Sunan Abu Dawud
Dates contain a high percentage of simple sugars that are easily and quickly absorbed by the body, giving an immediate boost of energy and restoring normal blood sugar levels (BSL) after a long fasting day. Dates also provide the energy necessary for food digestion, assimilation and absorption, thus preventing the sluggishness often felt after the Iftar. Dates are rich in vitamin A and B, in addition to magnesium, potassium and phosphorus. In addition to simple and easily absorbed sugars, they contain fibre, which relieves constipation, aids in cholesterol reduction, fights colon cancer and rapidly gives a feeling of satiety (fullness).
- Fresh fruit juice/Milk: I will highly recommend that you break your fast with dates and fresh juice. This is the healthy combination and if you can’t prepare it daily then make your life easy and have plain water or even milk with dates. Milk with dates at Iftar is a tradition which is applied in many Arabs and Muslim countries. Muslims break their fast on dates pre-soaked in milk before performing their sunset prayer. Milk is rich in proteins, calcium, vitamin B2 and fat soluble vitamins. The high glycemic index of dates is counteracted by milk. The fatty nature of milk slows down the absorption of the sugars in dates, preventing a sudden rush of insulin.
- Other option would be Dates and Fruit salad
Basic rule applies here: Eat three or more dates with milk/fresh juice or any other healthy drink. Take it as a snack time, offer Maghrib and then have your dinner post Maghrib.
Dinner Meal Options:
- Fresh salad: Eat lots of fresh salad, it is both healthy and filling, but avoid the ready made dressings. You can prepare your own healthy dressing from olive oil, apple cider vinegar, thyme, basil and oregano.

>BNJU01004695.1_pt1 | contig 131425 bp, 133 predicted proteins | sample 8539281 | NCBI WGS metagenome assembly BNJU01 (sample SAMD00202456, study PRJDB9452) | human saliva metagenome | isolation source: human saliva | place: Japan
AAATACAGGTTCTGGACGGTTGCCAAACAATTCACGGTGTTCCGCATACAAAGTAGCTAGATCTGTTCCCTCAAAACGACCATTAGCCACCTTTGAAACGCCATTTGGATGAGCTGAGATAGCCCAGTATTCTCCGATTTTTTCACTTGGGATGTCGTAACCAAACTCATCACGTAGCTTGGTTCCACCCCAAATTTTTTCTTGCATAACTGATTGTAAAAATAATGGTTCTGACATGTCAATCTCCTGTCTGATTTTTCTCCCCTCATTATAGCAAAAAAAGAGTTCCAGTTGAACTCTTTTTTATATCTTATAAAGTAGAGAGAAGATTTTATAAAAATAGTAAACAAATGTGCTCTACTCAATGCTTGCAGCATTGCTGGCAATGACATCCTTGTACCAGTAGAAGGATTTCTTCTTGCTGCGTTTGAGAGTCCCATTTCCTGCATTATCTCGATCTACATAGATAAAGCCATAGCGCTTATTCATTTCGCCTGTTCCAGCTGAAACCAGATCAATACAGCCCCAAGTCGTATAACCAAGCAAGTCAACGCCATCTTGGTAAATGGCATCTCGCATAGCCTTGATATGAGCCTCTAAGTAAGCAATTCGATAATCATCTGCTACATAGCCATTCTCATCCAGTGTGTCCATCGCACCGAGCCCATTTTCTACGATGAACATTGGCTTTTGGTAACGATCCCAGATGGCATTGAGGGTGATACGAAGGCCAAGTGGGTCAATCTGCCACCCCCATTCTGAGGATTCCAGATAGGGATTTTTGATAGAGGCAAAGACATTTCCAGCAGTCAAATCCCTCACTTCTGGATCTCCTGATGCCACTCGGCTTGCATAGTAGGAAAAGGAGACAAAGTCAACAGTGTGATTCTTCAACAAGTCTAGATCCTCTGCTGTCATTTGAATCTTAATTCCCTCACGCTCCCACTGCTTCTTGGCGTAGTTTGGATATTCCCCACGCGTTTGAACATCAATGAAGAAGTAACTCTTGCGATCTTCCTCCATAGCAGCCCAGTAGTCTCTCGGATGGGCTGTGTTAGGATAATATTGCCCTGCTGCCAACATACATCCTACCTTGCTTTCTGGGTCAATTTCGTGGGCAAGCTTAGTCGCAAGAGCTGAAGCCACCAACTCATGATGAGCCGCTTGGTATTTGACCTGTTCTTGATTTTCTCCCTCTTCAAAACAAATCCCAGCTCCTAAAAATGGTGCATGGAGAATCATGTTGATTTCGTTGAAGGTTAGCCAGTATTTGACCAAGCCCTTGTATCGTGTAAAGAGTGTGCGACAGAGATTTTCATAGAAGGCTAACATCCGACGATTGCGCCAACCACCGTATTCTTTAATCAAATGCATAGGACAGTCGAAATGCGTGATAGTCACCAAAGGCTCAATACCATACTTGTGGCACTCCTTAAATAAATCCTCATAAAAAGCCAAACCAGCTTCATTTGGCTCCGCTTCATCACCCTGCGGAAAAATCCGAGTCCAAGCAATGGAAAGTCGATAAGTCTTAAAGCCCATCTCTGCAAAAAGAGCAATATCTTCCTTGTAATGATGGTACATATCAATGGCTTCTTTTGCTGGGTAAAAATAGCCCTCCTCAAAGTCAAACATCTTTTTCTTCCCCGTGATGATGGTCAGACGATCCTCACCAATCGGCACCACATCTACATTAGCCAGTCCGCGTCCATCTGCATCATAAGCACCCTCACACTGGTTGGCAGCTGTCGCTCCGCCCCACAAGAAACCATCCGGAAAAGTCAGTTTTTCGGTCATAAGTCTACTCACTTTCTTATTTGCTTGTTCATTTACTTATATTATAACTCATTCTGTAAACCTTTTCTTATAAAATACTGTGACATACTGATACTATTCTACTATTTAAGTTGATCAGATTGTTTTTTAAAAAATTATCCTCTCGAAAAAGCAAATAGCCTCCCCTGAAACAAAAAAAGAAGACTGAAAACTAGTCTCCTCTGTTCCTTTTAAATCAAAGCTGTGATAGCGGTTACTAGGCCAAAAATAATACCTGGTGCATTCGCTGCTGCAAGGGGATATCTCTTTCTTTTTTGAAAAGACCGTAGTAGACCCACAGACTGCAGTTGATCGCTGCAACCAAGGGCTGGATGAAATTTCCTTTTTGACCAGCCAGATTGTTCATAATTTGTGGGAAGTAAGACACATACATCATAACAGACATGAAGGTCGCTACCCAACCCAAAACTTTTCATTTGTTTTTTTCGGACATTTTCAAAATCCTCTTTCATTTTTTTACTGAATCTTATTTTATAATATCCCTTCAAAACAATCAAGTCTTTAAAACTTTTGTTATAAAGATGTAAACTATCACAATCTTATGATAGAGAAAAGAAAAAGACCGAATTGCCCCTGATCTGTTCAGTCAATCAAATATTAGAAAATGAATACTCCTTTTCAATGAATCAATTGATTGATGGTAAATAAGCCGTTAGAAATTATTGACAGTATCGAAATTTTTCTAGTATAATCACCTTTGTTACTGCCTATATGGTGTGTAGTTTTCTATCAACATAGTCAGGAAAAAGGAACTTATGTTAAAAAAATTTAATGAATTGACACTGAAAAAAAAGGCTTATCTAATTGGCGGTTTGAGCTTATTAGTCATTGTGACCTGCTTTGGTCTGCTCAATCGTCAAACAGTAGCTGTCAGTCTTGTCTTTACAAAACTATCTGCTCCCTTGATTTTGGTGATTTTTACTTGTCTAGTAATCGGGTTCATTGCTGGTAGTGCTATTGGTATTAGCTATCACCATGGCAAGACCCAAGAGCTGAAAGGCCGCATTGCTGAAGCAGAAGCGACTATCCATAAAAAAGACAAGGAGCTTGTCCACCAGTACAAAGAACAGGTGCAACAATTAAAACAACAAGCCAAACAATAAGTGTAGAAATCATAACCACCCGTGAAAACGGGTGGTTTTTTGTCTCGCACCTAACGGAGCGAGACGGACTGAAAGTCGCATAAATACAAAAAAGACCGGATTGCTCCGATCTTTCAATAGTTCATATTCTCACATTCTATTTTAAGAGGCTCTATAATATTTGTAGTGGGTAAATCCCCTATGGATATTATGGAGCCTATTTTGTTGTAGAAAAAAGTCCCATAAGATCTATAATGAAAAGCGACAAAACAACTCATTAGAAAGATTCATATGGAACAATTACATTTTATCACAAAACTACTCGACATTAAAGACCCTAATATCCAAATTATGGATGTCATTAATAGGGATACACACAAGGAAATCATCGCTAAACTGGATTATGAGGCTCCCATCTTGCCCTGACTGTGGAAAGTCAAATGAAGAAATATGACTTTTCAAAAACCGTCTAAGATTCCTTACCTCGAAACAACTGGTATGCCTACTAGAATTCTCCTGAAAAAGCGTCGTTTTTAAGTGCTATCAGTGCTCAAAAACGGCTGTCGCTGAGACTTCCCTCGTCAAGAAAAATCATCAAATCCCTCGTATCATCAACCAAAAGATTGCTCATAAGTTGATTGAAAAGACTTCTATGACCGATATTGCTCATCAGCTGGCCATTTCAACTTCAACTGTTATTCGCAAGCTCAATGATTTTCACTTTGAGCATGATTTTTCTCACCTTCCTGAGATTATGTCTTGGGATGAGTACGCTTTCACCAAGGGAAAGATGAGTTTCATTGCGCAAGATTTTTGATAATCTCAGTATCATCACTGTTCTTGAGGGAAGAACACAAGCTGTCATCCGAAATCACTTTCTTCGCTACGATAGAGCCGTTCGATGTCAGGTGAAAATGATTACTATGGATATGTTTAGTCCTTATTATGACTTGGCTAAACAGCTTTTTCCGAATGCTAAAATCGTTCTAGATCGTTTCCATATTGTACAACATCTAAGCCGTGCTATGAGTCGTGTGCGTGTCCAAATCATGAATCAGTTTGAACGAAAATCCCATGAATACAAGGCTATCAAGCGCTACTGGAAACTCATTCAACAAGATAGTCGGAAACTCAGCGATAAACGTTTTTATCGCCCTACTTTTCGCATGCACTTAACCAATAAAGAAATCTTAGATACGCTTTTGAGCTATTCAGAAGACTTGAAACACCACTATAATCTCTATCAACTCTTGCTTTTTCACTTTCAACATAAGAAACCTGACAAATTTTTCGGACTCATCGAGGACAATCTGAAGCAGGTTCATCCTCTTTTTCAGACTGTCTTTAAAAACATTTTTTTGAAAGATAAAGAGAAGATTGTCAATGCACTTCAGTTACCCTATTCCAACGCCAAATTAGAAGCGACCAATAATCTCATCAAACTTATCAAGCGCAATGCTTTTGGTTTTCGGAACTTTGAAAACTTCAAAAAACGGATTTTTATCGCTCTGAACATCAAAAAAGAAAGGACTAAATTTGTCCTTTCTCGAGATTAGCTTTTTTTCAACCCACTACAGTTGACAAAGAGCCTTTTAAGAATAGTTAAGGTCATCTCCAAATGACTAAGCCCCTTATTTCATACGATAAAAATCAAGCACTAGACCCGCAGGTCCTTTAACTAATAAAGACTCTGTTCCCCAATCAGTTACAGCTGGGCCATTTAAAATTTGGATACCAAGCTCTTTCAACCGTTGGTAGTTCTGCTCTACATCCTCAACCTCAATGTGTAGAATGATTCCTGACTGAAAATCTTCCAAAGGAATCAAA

I recommend you follow the plate method for dinner. If you want to know how much food should we eat from the food items mentioned above, check out my blog which I wrote about portion control. Click here for the blog on Portion Control
Basic rule applies here: Eat salad first and then the rest of your meal. Salad will fill you up. Check out your portion sizes, Don’t overeat.
Drink Plenty of Water:
Water is the most purifying drink. It cleans out toxins from your body, prevents you from getting headaches (especially when you are not drinking or eating all day). So drink plenty of water between Iftar and Sahoor.
FOODS TO AVOID:
- Avoids fats and fried foods as much as you can. Please, a humble request, don’t eat those samosa, pakoras, chips and bla bla. Frying foods creates unnatural fats called trans fatty acids (trans fats) which studies have shown to be involved in many heart and circulatory disorders. So avoid it.
- Skip the soda. Drinking soda with your Iftar will only make you thirstier, and dehydrate your body more than it already is.
- Break your coffee and tea addiction. If possible, regulate your body to get rid of your caffeine addiction before Ramadan starts. If you are drinking 3-4 cups of coffee/tea daily, and on the first day of Ramadan you don’t drink any, you may get headaches and lack energy. So start reducing your tea/coffee now.
- Don’t eat empty calorie desserts. Replace them with fresh or dried fruits.
Furthermore, do not sleep after Iftar. Be active and take a walk or 15-20 min of exercise would be good. It will help your body to digest the food. And how can we forget our voluntary prayer – ‘The Tarahweeh prayer’ is the best form of exercise guys. Be aware that if you fast properly (no overeating), you may experience some natural symptoms of detoxification as the toxins are slowly withdrawn from your body, especially in the first few days. These symptoms can be anything from fatigue to headache and may be bad breath. These are totally safe and natural symptoms which you will soon overcome (as long as you are getting enough fluids). I hope that you find this blog helpful. I assure you that making these small healthy changes in your Ramadan and even regular diet, will substantially improve your overall health and fitness.
My last note would be: Make a good intention for all of your actions. For instance, instead of praying Maghrib and rushing to eat, set your intention to eat to nourish your body so that you can stand and pray. Set your intention to eat suhoor to have energy all day so that you can worship properly. In this way, you make eating an act of worship and get rewarded for it In’sha’Allah (If God wills).
May you all have a happy and healthy Ramadan. Remember me in your dua’s. Take care and eat healthy! 🙂